When Congress began investigating the termination of Inspector General Gerald Walpin, they demanded information from Alan Solomont, who chaired the Corporation for National and Community Service that Walpin oversaw, to determine what kind of influence the White House exerted in that process. Walpin’s termination came after he objected to a settlement of fraud charges relating to an Obama ally, Sacramento Mayor Kevin Johnson, and critics suspected political motivations behind the firing. Solomont insisted that he had only discussed the situation with White House counsel Greg Craig, Norman Eisen (who did the firing), and three officials from the Office of Social Innovation. But as Byron York reports today, newly released documents have forced Solomont to contradict himself on whether he consulted with the First Lady’s staff on Walpin:
During that interview, Solomont was asked to give the names of people at the White House with whom he had discussed Corporation business. He cited five people — White House counsel Gregory Craig, counsel’s office lawyer Norman Eisen, and three officials from something called the White House Office of Social Innovation. Then Solomont was asked with whom he had specifically discussed the inspector general matter. He said Craig and Eisen. According to investigators, Solomont did not mention Norris in response to either question. Then, he was specifically asked whether he had talked with Norris. He said no.
GOP investigators were particularly curious about Norris because First Lady Michelle Obama had taken a special interest in national service, and notes from a March conference call of the Corporation’s board said that Mrs. Obama “will be playing a central role in the national service agenda.” Investigators also discovered that the First Lady had been “tasked with appointing the Corporation’s next Chief Executive Officer,” according to a report released last month by Grassley and Issa. In addition, on June 4, the White House announced that Norris was leaving the First Lady’s office to become a senior adviser at the Corporation. Taken together, those events prompted investigators to ask whether the First Lady’s office played any role in the Walpin affair.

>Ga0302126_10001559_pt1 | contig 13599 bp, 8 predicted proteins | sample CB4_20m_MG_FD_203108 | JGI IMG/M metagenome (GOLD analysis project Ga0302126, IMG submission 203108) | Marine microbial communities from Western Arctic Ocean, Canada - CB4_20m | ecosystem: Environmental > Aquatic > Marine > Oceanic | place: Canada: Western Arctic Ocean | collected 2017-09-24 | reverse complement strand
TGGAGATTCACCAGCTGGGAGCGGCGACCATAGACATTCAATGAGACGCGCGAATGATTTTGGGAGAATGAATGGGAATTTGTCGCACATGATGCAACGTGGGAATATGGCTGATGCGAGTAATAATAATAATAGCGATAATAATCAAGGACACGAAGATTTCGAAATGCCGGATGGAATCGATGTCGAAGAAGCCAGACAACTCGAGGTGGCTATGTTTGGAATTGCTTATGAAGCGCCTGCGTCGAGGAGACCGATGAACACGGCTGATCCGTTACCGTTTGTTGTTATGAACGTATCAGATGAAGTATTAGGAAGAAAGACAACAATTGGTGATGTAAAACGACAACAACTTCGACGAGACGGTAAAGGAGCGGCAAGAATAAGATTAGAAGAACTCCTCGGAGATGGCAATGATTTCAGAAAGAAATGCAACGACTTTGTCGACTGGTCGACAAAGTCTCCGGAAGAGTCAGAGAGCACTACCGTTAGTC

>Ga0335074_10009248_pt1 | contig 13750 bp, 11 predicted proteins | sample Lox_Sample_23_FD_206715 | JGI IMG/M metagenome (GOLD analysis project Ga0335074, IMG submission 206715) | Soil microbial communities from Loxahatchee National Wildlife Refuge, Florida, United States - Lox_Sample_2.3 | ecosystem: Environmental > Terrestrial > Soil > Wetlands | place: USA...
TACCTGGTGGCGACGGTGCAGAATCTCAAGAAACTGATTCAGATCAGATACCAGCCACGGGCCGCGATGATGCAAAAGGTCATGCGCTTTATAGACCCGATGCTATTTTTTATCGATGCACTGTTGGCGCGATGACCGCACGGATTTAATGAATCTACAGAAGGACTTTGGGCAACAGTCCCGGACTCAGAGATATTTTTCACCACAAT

But Solomont denied talking to Norris. Then, in November, White House visitor logs showed that Solomont had been to the White House 17 times between President Obama’s inauguration and the July 15 interview, and had met with Norris on three of those occasions, including June 9. In a follow-up interview conducted December 8, Republican investigators asked Solomont why he had not previously disclosed his meetings with Norris.
According to a number of sources, White House staff who accompanied Solomont objected to the question, accusing investigators of trying to create a “gotcha” situation. “Cutting short the questioning on this issue indicated an unusually defensive posture on the part of White House staff, including a lawyer from the Counsel’s office,” wrote Issa in the letter to Solomont. At that point, according to Issa, Solomont insisted he had mentioned his meetings with Norris during that first interview with investigators on July 15. The Republicans were flabbergasted. “This is simply false,” Issa wrote to Solomont. “The notes and recollections of multiple staff in the room at the time are clearly contrary to your recollection.” Finally, Solomont told investigators that he had discussed Corporation business, but not the Walpin matter, with Norris.